Such was the case when Kevin McCarthy, then the House GOP leader, trekked to Mar-a-Lago after having been critical of the defeated president after the Jan. 6, 2021 attack on the Capitol. A cheery photo was posted afterward, a sign of their mending relationship.
Johnson proposed the idea of coming to Mar-a-Lago weeks before Greene filed her motion to vacate him from the speaker’s office, just as another group of hard-liners had previously ousted McCarthy. The visit comes days before the former president’s criminal trial on hush money charges gets underway next week in New York City.
The speaker’s own political future depends on support — or at least not opposition — from the “Make America Great Again” Republicans who are aligned with Trump but creating much of the House dysfunction that has brought work there to a halt.
Johnson commands the narrowest majority in modern times and a single quip from the former president can derail legislation. He was once a Trump skeptic, but the two men now talk frequently.
“I think it’s an emerging relationship,” said Rep. Ryan Zinke, R-Montana, who served as interior secretary in the Trump administration.
Even still, Trump urged Republicans this week to “kill” a national security surveillance bill that Johnson had personally worked to pass, contributing to a sudden defeat that sent the House spiraling. The legislation was approved Friday in a do-over but only after Johnson provided his own vote before departing for Florida.
“I can’t imagine President Trump being very happy about that,” said Greene.
Johnson understands he needs Trump’s backing to conduct almost any business in the House — including his next big priority, providing US aid to Ukraine to fight Russia’s invasion.
In a daring move, the speaker is working both sides to help Ukraine, talking directly to the White House on the national security package that is at risk of collapse with Trump’s opposition. Greene is warning of a snap vote to oust Johnson from leadership if he allows any US assistance to flow to the overseas ally.
“We’re looking at it,” Trump said about the national security package.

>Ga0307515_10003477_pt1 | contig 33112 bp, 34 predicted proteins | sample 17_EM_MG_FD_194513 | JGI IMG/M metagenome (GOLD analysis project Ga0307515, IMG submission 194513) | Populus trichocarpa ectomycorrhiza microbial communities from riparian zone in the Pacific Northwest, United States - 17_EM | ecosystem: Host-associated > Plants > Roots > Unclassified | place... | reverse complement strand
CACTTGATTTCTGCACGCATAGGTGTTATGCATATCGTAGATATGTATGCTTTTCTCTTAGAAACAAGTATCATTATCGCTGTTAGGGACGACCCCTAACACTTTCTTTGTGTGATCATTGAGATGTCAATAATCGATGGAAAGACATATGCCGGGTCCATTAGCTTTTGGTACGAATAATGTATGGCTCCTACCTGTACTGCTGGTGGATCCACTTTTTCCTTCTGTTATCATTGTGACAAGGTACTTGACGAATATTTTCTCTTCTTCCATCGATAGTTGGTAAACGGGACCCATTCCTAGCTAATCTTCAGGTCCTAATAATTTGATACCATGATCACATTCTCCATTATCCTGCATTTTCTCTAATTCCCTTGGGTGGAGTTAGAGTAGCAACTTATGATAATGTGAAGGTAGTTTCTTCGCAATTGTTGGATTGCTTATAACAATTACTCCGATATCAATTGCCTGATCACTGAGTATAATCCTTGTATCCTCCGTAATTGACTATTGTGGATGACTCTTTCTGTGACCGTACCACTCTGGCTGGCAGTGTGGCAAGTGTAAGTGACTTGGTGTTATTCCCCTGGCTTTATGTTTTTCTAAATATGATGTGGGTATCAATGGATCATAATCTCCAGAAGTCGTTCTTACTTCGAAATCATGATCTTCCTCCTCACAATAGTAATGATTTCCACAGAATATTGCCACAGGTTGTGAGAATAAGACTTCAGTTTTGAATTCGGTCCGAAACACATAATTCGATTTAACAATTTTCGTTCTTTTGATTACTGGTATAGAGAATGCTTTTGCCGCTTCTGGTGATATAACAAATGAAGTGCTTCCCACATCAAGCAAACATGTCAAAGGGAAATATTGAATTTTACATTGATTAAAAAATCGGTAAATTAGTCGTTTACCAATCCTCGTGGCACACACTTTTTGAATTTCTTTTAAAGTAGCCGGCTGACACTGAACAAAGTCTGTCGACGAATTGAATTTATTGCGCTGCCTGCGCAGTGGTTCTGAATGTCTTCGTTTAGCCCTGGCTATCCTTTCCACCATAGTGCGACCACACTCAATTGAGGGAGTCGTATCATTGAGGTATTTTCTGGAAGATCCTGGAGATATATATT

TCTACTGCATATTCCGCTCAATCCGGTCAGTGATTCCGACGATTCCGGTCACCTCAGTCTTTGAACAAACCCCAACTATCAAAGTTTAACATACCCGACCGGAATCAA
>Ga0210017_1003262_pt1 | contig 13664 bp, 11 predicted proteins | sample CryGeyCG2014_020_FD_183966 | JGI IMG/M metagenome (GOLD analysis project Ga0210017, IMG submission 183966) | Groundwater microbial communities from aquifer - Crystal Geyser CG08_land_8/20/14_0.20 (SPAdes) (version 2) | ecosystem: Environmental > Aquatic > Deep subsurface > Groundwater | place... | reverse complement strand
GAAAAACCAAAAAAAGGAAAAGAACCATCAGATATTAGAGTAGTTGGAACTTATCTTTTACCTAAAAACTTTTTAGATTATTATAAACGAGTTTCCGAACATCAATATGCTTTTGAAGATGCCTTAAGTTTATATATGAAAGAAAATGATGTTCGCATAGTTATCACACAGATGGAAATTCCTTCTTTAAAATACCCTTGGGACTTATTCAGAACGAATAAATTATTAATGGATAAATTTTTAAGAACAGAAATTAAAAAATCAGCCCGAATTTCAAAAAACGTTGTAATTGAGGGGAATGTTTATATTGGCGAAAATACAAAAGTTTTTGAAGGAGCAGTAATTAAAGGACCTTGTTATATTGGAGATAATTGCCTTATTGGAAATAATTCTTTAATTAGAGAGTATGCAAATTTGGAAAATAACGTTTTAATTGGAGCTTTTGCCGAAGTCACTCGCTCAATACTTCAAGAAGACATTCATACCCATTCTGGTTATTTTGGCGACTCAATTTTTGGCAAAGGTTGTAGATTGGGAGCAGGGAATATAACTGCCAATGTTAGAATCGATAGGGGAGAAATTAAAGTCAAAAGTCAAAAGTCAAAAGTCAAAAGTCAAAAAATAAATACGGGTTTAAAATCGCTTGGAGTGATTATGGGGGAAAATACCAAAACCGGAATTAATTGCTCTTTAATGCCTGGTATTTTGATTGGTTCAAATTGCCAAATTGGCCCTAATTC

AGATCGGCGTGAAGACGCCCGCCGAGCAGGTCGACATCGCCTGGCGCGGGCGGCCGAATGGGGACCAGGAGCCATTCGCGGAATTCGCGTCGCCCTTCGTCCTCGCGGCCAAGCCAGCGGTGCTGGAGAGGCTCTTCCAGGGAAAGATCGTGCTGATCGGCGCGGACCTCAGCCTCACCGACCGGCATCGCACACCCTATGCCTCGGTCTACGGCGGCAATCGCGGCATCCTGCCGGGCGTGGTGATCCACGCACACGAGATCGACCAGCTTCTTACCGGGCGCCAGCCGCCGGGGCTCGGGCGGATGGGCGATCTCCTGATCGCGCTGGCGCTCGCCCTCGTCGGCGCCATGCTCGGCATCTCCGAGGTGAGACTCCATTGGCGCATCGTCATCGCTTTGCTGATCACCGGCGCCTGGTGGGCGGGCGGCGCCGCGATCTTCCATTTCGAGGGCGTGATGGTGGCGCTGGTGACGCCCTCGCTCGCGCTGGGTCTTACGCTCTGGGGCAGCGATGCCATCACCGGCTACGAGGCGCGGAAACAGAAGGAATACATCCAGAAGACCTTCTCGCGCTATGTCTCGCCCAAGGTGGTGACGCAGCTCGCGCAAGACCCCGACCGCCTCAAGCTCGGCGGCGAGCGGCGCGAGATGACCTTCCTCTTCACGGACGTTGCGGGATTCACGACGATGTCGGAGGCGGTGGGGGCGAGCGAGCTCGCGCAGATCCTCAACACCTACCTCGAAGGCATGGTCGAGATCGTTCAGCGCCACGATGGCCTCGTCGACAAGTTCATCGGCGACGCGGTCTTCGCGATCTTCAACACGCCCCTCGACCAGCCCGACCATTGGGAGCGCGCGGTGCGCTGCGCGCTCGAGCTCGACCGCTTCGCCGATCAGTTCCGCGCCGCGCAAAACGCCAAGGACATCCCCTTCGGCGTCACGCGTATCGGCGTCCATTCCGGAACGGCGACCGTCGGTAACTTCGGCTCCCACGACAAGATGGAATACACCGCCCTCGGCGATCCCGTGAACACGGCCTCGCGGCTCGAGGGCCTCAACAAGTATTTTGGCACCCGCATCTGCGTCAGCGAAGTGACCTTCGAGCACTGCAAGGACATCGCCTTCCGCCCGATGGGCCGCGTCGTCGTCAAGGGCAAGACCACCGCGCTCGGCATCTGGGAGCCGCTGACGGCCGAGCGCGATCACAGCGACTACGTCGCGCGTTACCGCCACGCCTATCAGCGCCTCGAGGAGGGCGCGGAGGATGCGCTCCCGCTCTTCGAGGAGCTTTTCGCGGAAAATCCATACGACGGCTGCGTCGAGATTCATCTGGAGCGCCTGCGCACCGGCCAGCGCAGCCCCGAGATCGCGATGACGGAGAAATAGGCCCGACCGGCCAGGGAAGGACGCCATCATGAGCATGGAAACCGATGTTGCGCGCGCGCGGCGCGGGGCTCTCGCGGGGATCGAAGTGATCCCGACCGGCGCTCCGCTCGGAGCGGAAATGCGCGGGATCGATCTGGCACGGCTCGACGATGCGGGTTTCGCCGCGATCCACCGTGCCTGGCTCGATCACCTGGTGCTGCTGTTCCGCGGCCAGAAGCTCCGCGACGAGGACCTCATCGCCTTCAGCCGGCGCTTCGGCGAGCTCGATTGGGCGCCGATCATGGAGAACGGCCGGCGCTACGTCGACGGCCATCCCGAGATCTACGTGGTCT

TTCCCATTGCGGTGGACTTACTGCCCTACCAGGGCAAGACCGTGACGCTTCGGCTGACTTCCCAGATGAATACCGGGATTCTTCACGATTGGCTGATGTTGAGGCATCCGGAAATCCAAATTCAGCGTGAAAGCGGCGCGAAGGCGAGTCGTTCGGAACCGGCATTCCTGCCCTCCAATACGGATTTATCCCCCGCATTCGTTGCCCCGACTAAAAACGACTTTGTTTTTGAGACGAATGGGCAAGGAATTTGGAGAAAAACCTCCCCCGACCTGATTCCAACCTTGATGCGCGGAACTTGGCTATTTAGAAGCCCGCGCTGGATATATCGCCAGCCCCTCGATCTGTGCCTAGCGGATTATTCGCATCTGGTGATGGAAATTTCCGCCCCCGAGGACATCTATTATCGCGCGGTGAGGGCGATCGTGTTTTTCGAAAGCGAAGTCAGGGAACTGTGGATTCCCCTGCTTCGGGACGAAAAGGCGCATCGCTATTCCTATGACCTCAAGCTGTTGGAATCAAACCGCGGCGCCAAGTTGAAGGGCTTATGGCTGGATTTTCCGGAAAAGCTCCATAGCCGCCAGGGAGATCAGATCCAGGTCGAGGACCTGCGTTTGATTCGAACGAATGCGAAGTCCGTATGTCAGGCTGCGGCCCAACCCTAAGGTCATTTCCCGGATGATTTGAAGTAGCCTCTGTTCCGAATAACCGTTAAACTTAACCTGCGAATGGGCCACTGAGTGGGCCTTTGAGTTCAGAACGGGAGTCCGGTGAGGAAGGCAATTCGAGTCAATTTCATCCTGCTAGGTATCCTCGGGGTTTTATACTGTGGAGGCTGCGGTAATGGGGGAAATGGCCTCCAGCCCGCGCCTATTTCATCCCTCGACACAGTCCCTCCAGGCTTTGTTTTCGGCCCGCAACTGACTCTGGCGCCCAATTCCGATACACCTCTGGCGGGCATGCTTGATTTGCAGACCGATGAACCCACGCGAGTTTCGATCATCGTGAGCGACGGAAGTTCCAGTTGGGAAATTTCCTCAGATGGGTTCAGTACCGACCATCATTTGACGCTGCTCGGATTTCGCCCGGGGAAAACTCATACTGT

On the issue of election integrity, though, Johnson is leading his House GOP majority to embrace Trump’s lies about a stolen 2020 election and laying the groundwork for 2024 challenges.
Trump continues to insist the 2020 election was marred by fraud, even though no evidence has emerged in the last four years to support his claims and every state in the nation certified their results as valid.
As he runs to reclaim the White House, Trump has essentially taken over the Republican National Committee, turning the campaign apparatus toward his priorities. He supported Michael Whatley to lead the RNC, which created a new “Election Integrity Division” and says it is working to hire thousands of lawyers across the country.
Tired of the infighting and wary of another dragged-out brawl like the monthlong slugfest last year to replace McCarthy, few Republicans are backing Greene’s effort to remove Johnson, for now.
But if Trump signals otherwise, that could all change.
 


India’s massive election faces heatwave challenge in penultimate phase

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India’s massive election faces heatwave challenge in penultimate phase

  • Next-to-last phase of voting with temperatures forecast to surge to 47° Celsius in the capital New Delhi
  • More than 111 million people in 58 constituencies across eight states and federal territories are eligible to vote
NEW DELHI: The world’s largest election may become the hottest on Saturday, as Indians participate in the next-to-last phase of voting with temperatures forecast to surge to 47 degrees Celsius in the capital New Delhi.
More than 111 million people in 58 constituencies across eight states and federal territories are eligible to vote in the general election’s sixth phase, which recorded a turnout of 10.82 percent in the first two hours of the 11-hour poll.
The overall turnout in the same phase of the last elections in 2019 was about 63 percent.
“There is a concern, but we hope that people will overcome the fear of the heatwave and come and vote,” Delhi Chief Electoral Officer P. Krishnamurthy said.
Voting in the elections began on April 19 and will conclude on June 1, with counting set for June 4.
Prime Minister Narendra Modi, leader of the Hindu-nationalist Bharatiya Janata Party (BJP), who is favored to win a third consecutive term, also asked people to “vote in large numbers” in a message on social media platform X on Saturday.
Opposition politician Arvind Kejriwal urged citizens to “vote against dictatorship” Saturday after casting his ballot in the country’s six-week election.